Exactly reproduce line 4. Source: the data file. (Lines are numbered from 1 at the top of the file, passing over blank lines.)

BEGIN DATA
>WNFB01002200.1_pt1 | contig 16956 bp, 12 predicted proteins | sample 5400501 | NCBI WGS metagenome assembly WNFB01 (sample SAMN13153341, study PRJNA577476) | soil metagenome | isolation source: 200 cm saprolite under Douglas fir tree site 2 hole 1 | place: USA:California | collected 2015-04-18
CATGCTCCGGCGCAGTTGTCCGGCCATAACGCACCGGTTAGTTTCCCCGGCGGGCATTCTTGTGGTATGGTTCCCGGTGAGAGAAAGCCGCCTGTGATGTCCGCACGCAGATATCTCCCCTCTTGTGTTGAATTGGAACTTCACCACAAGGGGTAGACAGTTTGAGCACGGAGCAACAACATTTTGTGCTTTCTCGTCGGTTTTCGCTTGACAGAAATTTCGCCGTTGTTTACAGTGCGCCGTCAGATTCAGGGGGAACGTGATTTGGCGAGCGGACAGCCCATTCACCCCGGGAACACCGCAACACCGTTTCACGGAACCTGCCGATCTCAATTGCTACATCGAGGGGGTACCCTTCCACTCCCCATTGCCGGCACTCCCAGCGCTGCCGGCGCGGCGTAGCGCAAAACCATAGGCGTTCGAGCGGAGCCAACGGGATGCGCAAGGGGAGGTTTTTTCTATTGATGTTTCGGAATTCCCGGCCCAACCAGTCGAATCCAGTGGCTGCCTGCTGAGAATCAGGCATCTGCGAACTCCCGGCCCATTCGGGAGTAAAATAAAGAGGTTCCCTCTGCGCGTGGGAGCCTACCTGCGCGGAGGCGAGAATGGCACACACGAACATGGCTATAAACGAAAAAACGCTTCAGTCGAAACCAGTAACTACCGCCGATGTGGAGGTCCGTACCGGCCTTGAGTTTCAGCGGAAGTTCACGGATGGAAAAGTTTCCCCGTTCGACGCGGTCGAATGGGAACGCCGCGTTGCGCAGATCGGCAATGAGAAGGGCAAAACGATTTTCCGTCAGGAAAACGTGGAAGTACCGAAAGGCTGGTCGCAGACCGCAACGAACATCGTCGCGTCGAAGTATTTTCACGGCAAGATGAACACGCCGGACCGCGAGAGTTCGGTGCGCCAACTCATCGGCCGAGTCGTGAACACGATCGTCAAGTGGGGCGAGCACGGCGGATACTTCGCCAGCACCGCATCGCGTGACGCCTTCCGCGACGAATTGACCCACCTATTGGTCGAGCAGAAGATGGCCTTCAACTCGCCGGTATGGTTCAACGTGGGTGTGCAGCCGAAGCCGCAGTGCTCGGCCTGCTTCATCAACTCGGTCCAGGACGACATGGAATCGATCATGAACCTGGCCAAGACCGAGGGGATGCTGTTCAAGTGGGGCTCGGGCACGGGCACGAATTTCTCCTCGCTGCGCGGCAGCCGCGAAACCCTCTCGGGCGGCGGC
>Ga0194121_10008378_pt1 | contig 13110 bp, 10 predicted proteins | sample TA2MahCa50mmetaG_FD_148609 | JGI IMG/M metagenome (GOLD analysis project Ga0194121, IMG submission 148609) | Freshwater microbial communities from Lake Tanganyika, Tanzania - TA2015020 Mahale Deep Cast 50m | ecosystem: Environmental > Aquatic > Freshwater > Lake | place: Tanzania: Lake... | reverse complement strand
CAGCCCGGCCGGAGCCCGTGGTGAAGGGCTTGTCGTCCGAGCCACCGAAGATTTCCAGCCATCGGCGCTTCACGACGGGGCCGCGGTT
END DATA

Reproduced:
CAGCCCGGCCGGAGCCCGTGGTGAAGGGCTTGTCGTCCGAGCCACCGAAGATTTCCAGCCATCGGCGCTTCACGACGGGGCCGCGGTT